Mixed Dal


I looked up the word “comfort” in thesaurus, something that I often do when writing. It suggests me words that were in my vocabulary, but at that moment, not in my mind. So thesaurus comes up with words like “contentment, pleasure, happiness, complacency, warmth, satisfaction, restfulness, snugness” among many others. And then my mind strays…

The words on my laptop screen blurs away and I can see my dad’s crinkly eyed smile as he is trying not to laugh at something, my mom’s crushed cotton saree slightly dampened by wiping her wet hands where I had hidden my face and cried to sleep a night long ago… I see my kaka (uncle) coming to wake me up early in the morning with my bed tea…me and my BFF sharing the earphone and listening to “Viva Forever” by Spice Girls… the feel of breeze from the air-cooler in those hot Rihand days while I lay on the cool sheets with no care in the world, the ride on my dad’s blue Priya as I hug him tightly from behind, I whispering to my brother in the dark of the night  that in-spite of all his mischief-making and well-deserved reprimanding he is going for the school picnic since I saw mom putting out his clothes and backpack before switching off the lights.


The FB ping to notify that someone had messaged me brought me back from my reverie. I looked around … the sun was shining harshly outside while inside the AC was on a full swing. I was sitting on the plush couch with my blogpage and a re-sized thesaurus window open. I realized I was trying to write something related to today’s post for comfort food.

Many years back during college days when I was visiting my parents my mom had prepared a very delicious mixed dal which she had learned from a Maharashtrian aunty. Again on one of her visits, she had made it for my lunchpack for office which my friends had loved and wanted a recipe for it. Mom had told me it contained five varieties of dal and kasoori methi etc, but since all that was gibberish for me then and I couldn’t have recognised one dal from the other, I paid no heed to it. First year into cooking and I came across this recipe from Tarla Dalal; I knew that if not the same recipe at least it might taste similar with some minor tweaks here and there. Pointless to mention it was an instant hit with my friends and was a triumphant moment when I taught this to my MIL as everyone in the family loved it too.

So when you get bored with the usual dal that you cook on a frequent basis and need a change of taste, or you are looking for a little something to go with your methi / aloo paratha other than raita or when you are organising a dinner with an elaborate menu and need just one more item which is not too heavy and yet complement the rest of the meal – I do hope you try this mixed dal recipe. As for me, I will have it anytime of the day!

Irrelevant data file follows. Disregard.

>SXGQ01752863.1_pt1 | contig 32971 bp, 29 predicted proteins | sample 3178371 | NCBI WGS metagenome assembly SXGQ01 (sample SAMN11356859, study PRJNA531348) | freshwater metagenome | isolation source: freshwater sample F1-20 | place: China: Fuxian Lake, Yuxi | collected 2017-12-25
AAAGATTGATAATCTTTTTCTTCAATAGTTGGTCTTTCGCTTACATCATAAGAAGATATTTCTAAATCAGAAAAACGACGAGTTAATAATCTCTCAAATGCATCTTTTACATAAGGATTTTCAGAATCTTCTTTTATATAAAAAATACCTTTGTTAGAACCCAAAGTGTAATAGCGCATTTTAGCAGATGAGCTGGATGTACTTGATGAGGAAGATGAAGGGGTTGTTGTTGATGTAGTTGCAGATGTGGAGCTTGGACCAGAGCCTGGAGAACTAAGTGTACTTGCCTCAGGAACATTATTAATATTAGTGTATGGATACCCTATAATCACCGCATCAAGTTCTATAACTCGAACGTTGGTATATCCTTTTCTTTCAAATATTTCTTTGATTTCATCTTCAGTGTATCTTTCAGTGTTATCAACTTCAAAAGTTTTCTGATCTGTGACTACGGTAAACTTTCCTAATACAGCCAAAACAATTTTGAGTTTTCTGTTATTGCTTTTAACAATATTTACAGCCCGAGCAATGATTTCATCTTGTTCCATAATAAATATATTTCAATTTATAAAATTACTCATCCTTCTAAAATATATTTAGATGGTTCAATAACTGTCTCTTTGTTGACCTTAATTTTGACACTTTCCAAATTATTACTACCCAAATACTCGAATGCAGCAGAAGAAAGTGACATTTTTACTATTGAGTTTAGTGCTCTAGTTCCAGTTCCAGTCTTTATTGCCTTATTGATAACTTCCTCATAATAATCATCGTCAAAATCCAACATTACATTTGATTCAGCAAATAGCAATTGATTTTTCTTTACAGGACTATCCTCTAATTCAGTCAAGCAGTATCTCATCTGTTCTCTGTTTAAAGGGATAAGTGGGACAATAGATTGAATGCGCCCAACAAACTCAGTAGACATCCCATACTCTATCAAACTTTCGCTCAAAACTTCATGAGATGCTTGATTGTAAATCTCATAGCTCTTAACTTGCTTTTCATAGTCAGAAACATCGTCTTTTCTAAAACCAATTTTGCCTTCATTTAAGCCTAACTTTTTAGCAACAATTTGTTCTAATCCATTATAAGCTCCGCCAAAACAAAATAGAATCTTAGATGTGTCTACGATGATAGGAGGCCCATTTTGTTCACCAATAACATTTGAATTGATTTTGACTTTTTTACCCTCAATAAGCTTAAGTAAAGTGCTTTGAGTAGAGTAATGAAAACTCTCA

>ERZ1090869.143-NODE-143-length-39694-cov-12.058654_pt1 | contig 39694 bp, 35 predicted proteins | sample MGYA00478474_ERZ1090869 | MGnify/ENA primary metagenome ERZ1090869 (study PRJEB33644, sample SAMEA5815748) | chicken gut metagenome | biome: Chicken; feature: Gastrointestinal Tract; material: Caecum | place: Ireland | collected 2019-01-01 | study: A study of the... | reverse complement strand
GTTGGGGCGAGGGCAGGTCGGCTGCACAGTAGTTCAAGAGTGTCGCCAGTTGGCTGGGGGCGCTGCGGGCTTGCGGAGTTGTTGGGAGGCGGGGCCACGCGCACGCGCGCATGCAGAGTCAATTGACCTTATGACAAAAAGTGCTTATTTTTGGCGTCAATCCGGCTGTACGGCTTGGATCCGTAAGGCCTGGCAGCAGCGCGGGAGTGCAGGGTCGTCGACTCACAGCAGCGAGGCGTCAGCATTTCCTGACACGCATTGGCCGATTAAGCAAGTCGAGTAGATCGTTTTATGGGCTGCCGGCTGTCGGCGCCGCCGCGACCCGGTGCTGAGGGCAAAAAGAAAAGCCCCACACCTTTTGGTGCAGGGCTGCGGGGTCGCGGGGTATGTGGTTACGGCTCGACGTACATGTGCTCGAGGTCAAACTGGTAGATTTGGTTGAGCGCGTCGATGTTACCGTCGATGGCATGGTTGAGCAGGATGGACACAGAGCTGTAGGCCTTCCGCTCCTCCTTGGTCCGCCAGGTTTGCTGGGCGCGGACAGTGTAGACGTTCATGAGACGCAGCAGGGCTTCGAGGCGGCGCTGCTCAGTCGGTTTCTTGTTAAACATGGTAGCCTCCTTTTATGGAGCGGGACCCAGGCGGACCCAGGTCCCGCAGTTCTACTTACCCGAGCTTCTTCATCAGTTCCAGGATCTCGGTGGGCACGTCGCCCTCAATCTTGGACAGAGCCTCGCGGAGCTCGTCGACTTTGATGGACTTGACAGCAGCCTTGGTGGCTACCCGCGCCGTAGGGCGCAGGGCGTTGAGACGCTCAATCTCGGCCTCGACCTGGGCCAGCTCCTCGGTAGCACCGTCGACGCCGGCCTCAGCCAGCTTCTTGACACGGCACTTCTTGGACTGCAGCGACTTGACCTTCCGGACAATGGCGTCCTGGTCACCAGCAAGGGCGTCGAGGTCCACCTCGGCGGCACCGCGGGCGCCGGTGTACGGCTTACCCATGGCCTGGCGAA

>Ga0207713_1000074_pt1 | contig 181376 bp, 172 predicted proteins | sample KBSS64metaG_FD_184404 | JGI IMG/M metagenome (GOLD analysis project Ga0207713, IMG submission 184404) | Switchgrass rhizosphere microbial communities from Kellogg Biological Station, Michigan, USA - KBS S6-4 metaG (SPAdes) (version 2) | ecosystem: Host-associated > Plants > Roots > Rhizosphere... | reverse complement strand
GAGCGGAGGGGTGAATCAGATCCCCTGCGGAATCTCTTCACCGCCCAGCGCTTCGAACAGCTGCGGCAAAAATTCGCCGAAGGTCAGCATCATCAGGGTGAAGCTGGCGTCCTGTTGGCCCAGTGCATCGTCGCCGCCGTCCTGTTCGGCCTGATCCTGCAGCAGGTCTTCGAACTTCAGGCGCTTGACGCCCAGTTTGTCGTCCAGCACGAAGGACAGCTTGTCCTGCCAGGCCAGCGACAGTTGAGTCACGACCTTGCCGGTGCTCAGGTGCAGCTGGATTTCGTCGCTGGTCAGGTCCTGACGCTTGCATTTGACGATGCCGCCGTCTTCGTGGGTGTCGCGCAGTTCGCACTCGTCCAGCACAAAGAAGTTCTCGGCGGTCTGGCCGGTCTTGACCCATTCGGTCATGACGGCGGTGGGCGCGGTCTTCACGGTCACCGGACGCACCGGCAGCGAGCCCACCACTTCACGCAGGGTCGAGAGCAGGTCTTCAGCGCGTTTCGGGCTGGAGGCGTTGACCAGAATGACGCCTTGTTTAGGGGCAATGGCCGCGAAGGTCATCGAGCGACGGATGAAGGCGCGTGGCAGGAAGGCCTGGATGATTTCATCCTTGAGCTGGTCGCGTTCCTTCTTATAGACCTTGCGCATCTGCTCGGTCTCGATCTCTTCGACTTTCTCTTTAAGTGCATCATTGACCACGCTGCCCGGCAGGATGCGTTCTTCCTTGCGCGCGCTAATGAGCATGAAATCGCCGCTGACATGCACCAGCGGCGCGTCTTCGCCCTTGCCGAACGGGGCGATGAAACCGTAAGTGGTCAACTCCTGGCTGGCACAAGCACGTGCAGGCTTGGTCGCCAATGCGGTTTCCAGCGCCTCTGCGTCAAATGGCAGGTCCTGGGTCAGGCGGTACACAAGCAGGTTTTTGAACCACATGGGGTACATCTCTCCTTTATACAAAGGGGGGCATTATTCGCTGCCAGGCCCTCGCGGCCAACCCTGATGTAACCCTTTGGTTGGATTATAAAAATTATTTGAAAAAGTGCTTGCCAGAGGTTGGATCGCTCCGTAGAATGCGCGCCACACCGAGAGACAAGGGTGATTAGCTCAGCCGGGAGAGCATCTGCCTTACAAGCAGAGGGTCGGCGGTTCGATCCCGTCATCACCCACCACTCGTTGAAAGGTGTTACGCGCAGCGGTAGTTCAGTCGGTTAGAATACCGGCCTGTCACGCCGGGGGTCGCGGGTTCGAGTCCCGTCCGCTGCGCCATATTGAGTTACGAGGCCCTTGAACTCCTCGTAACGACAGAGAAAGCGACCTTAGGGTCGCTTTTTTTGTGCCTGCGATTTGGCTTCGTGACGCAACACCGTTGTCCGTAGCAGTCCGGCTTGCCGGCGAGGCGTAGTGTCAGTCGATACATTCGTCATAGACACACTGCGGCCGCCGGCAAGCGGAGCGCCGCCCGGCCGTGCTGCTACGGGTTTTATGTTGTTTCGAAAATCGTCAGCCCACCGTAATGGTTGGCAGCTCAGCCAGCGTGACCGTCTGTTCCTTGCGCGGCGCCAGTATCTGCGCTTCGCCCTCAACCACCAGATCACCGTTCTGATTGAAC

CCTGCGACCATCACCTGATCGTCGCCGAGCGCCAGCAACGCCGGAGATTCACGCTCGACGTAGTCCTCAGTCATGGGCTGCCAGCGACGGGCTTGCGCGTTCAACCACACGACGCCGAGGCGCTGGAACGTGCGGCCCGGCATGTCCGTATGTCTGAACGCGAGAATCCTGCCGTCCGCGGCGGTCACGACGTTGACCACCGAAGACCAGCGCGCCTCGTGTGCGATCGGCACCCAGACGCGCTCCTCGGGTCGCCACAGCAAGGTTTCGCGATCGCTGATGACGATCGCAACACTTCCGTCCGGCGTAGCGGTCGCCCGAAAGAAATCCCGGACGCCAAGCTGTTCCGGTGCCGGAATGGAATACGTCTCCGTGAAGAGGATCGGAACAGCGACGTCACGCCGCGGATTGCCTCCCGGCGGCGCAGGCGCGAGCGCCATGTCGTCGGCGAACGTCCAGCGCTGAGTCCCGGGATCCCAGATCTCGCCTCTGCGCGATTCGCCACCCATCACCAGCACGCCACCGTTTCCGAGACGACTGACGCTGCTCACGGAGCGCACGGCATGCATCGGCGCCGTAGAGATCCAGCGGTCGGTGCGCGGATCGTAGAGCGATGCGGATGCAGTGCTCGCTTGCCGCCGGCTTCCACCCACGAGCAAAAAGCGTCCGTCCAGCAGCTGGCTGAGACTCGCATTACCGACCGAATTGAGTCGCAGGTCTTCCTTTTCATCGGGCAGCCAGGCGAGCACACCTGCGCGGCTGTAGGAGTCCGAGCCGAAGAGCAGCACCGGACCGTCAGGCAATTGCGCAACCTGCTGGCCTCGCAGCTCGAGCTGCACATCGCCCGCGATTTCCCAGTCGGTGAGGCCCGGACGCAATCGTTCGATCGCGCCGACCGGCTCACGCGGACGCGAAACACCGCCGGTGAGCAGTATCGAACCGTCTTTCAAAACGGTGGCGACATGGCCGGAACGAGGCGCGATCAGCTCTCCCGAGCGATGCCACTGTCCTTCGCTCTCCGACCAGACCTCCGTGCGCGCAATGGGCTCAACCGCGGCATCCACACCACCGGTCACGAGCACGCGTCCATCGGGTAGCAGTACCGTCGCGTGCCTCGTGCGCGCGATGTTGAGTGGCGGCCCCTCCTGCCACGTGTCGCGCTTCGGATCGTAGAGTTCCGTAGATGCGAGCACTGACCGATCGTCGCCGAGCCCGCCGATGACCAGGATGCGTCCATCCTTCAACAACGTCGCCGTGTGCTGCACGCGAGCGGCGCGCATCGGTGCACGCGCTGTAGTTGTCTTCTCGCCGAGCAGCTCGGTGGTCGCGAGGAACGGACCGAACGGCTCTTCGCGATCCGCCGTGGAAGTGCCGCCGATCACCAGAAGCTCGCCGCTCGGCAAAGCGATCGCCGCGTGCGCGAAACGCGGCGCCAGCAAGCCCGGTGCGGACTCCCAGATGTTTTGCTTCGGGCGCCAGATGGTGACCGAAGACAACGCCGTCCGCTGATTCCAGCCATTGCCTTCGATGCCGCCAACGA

Adjust the proportion of dal as you like it, what I have mentioned is according to my taste. You can also skip any of the dals if you want to. At times I skip on the last two varieties.

  • Green Whole Moong Dal – 2 tbsp
  • Black Whole Urad Dal – 1.5 tbsp
  • Toor Dal – 2 tbsp
  • Chana Dal (Cholar dal) – 1.5 tbsp
  • Split Moong Dal – 1 tbsp
  • Musur Dal – 1 tbsp
  • Cumin seeds – 1 tsp
  • Onions, finely chopped – 1 medium
  • Green chillies, finely chopped – 4-5 or to taste
  • Ginger Garlic paste, optional – 1 tbsp (there are times when I don’t use this)
  • Coriander powder – 2 tsp
  • Turmeric powder – 1/2 tsp
  • Red Chilli powder – optional (I use only green chillies and skip this)
  • Yogurt, well beaten – 1/4 to 1/2 cup (adjust according to your taste)
  • Tomatoes, finely chopped – 1/2 medium (Since already using yogurt do not add too much as it will become too sour.)
  • Garam Masala powder – 1/2 tsp
  • Oil / Butter / Ghee or a combination of any of these – as required
  • Salt – to taste
  • Kasoori Methi – 1 tbsp or to taste (I like the flavor it adds so use it generously, but you can adjust according to your preference)
  • Coriander Leaves, finely chopped – to garnish


  • Wash thoroughly all the dals, drain and soak in sufficient water for an hour or two. Then drain. I generally soak the whole moong, whole urad, toor dal and chana dal. Split moong dal or musur – just wash and drain them before cooking as they can easily be pressure cooked easily while for the others soaking is preferred.
  • Heat oil in a pressure cooker. Add cumin seeds, as they crackle add the finely chopped onions and green chillies with little salt. Fry them for a while till they turn translucent.
  • Add the drained dals and fry well for 3-4 minutes.
  • Add sufficient water, add turmeric, red chilli powder (if using) and coriander powder and salt to taste.
  • Cook for 3 whistles or till the dals are well cooked. Do not overcook, just till they are soft but not mashed up completely.